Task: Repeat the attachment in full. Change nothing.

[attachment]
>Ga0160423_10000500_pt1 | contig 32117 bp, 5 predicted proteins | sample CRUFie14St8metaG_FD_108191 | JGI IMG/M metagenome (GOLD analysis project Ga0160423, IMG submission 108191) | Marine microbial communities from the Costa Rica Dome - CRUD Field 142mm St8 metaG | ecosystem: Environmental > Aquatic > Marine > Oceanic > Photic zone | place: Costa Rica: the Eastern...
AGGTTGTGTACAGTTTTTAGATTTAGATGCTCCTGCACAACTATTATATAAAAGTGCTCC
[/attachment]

>Ga0160423_10000500_pt1 | contig 32117 bp, 5 predicted proteins | sample CRUFie14St8metaG_FD_108191 | JGI IMG/M metagenome (GOLD analysis project Ga0160423, IMG submission 108191) | Marine microbial communities from the Costa Rica Dome - CRUD Field 142mm St8 metaG | ecosystem: Environmental > Aquatic > Marine > Oceanic > Photic zone | place: Costa Rica: the Eastern...
AGGTTGTGTACAGTTTTTAGATTTAGATGCTCCTGCACAACTATTATATAAAAGTGCTCC